Characterization of pro-apoptotic and matrix-degradative gene expression following induction of osteoarthritis in mature and aged rabbits.

Department of Orthopaedic Surgery, University of California San Diego, La Jolla, 92093-0630, USA.
Osteoarthritis and Cartilage (Impact Factor: 4.66). 06/2006; 14(5):471-6. DOI: 10.1016/j.joca.2005.11.010
Source: PubMed

ABSTRACT The genetic and molecular changes leading to the distinctive alterations of aged cartilage and its propensity for developing osteoarthritis (OA) are unknown. We hypothesized that pro-apoptotic and matrix-degradative gene expression in a rabbit model of induced OA using mature and aged animals might elucidate this relationship.
Groups of six mature and aged rabbits underwent anterior cruciate ligament transection (ACLT) and were sacrificed 4 weeks after surgery to create an Outerbridge grade II OA. RNA was extracted from the articular cartilage and menisci of the affected knee and was examined with regard to expression of the following genes: Caspase 8, Fas, Fas ligand (Fas-L), p53, aggrecanase, matrix metalloproteinase (MMP)-1, and MMP-3-MMP-13. A second cohort of mature and aged animals was sacrificed with no intervention to the joint and gene expression was assessed in a similar manner.
Fas and Caspase 8 showed significantly increased expression in the cartilage of mature animals with induced OA when compared to unoperated controls while induction of OA in aged rabbits did not significantly increase expression of any of the apoptosis genes. Among unoperated animals, the aged cohort showed significantly increased expression of MMP-1 and aggrecanase in cartilage when compared to mature animals. MMP-13 expression was upregulated in aged cartilage following induction of OA. Although ACLT animals showed gross thinning and irregularities within the meniscus, only the expression of Caspase 8 in the aged rabbits was significantly increased after induction of OA.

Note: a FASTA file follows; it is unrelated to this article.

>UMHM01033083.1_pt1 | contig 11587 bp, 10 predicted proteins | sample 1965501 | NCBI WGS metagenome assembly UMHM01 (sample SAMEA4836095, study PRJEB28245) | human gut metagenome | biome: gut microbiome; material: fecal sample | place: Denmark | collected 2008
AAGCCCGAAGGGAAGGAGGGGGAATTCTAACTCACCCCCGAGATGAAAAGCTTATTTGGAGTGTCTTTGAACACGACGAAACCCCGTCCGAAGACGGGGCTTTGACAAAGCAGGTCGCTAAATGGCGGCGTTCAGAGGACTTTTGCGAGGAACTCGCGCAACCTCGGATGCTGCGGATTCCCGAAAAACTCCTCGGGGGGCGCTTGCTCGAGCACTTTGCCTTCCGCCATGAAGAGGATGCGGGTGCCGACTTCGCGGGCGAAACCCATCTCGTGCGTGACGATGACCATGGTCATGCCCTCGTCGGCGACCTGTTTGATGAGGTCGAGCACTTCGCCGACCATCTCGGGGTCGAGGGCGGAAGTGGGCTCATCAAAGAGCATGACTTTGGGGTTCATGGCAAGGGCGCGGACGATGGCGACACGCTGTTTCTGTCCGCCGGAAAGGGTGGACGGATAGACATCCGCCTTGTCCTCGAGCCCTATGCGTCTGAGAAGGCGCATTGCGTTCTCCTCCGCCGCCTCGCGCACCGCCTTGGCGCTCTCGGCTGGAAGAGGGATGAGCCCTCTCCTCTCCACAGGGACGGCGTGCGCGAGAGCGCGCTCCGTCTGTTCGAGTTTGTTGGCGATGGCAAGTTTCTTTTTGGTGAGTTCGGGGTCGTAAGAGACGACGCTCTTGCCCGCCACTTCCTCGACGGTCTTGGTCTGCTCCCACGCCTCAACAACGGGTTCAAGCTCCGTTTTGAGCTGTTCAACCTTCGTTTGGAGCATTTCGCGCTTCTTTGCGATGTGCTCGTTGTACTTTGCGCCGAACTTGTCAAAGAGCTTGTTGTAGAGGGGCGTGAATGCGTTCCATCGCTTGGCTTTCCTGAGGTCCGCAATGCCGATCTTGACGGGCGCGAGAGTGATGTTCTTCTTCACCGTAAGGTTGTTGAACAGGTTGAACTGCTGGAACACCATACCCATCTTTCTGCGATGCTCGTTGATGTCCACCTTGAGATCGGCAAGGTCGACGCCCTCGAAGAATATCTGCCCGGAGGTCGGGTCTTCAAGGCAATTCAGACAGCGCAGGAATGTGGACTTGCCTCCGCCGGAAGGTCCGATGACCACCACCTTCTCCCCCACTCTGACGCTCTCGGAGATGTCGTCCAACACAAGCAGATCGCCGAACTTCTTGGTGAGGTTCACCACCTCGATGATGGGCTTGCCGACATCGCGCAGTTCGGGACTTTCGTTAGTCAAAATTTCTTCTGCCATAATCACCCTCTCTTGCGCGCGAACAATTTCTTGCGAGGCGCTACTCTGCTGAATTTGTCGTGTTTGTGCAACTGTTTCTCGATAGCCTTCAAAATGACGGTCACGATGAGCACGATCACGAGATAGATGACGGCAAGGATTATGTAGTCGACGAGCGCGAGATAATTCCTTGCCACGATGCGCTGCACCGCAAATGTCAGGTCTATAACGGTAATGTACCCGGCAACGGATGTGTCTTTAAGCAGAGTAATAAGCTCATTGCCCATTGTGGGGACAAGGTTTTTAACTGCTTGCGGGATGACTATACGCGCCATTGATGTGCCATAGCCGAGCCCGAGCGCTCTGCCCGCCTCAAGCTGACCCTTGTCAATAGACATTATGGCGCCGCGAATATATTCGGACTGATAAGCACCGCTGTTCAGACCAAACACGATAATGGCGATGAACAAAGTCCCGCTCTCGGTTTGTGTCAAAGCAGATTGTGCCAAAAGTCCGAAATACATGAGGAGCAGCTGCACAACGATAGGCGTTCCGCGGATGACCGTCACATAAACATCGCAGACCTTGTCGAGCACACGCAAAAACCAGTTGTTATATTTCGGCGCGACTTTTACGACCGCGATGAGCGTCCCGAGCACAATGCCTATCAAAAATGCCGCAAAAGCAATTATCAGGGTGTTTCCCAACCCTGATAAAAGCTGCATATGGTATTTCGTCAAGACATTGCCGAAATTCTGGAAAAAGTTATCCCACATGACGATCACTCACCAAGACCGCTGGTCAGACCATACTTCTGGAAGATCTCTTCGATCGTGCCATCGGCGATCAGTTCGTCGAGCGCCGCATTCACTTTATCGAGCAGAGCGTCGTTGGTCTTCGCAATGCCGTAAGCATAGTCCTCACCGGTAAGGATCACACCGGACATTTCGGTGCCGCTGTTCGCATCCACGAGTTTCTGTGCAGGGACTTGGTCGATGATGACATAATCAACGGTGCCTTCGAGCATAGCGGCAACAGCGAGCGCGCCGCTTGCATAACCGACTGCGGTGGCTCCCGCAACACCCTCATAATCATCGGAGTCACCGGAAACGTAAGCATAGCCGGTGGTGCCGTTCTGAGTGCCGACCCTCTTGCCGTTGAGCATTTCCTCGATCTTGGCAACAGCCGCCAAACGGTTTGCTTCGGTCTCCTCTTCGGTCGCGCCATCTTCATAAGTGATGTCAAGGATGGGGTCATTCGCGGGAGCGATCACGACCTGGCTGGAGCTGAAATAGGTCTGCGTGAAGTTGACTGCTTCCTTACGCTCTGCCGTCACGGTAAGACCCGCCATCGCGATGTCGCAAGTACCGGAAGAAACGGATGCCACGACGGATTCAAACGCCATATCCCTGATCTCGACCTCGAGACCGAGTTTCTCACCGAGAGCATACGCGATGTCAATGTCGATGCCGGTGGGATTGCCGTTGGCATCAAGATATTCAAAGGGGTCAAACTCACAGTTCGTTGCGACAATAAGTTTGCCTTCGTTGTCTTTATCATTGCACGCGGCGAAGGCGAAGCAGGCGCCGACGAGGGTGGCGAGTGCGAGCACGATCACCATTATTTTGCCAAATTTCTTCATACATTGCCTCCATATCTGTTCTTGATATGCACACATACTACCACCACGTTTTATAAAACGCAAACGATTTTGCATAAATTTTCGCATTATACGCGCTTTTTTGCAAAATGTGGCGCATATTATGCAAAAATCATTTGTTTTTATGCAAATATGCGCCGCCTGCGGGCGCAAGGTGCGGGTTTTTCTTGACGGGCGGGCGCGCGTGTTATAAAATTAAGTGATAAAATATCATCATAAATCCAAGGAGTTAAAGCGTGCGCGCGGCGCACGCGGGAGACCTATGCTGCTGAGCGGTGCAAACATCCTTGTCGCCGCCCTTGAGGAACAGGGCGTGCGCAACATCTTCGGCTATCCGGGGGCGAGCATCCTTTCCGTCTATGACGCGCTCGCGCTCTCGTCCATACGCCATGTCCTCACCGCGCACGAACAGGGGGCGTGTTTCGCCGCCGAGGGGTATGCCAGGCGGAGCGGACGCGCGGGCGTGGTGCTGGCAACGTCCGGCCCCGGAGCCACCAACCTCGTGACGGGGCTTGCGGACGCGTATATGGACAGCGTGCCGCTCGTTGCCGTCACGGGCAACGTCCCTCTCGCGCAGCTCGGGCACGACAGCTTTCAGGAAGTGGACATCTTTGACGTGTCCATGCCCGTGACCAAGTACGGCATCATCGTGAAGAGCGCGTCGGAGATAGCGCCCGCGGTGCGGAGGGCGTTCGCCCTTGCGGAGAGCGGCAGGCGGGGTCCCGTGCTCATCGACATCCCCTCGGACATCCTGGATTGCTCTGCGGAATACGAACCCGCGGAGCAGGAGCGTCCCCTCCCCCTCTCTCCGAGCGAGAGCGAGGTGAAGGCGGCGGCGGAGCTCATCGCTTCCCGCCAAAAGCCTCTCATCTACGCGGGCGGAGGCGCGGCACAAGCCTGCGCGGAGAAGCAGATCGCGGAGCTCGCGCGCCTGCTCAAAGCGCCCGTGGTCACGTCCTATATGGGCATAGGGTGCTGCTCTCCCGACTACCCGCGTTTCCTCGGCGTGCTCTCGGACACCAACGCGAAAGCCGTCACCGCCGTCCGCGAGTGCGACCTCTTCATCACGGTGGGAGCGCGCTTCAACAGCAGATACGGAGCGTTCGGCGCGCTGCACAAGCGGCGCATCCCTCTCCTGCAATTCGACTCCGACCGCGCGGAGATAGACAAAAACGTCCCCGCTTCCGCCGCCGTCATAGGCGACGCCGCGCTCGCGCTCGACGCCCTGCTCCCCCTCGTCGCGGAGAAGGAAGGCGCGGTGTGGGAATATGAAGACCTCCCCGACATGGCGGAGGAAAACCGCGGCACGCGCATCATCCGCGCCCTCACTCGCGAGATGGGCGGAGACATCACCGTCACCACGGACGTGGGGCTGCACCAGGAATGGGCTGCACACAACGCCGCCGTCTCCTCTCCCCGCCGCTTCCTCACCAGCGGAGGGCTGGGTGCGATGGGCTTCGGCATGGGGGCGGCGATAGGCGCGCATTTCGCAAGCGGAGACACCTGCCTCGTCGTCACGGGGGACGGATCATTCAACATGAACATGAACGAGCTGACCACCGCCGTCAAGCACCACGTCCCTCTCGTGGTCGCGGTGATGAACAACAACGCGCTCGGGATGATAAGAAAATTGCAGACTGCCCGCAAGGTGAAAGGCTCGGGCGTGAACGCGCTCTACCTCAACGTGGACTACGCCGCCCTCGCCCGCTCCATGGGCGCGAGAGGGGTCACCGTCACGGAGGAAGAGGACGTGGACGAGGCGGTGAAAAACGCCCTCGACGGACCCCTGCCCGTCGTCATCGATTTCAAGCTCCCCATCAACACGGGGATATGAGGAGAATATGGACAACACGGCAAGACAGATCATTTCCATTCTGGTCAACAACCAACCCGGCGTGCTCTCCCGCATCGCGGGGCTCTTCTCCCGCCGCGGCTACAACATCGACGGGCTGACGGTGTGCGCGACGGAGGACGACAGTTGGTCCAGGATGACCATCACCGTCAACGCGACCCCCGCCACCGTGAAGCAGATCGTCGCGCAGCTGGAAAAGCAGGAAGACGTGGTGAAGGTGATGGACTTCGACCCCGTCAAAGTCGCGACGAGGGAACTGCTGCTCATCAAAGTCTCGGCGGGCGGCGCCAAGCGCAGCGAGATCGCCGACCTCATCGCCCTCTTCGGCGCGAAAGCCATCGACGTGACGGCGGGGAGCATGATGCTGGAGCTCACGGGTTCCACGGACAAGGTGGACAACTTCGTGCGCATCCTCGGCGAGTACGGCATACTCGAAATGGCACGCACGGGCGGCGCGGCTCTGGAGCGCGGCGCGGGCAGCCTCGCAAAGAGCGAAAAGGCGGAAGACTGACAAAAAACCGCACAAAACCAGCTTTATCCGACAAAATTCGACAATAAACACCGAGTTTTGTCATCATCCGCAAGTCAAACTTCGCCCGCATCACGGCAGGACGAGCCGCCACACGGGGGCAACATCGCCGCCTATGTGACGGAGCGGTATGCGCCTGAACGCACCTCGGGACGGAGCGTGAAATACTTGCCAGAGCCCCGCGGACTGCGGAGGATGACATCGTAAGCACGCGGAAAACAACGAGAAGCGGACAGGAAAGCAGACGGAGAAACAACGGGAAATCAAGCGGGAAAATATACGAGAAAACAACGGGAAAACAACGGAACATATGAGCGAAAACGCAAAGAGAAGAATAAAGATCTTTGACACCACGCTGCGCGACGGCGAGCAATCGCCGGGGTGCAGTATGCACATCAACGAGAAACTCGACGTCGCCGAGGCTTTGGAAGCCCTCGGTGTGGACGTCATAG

Aging of articular cartilage shares some qualities with the development of OA, as seen in the parallel increases in gene expression of Caspase 8 and Fas. Although this may imply a common mechanism of cartilage degeneration in aging and OA or even a spectrum of disease, both are complex processes requiring further study.

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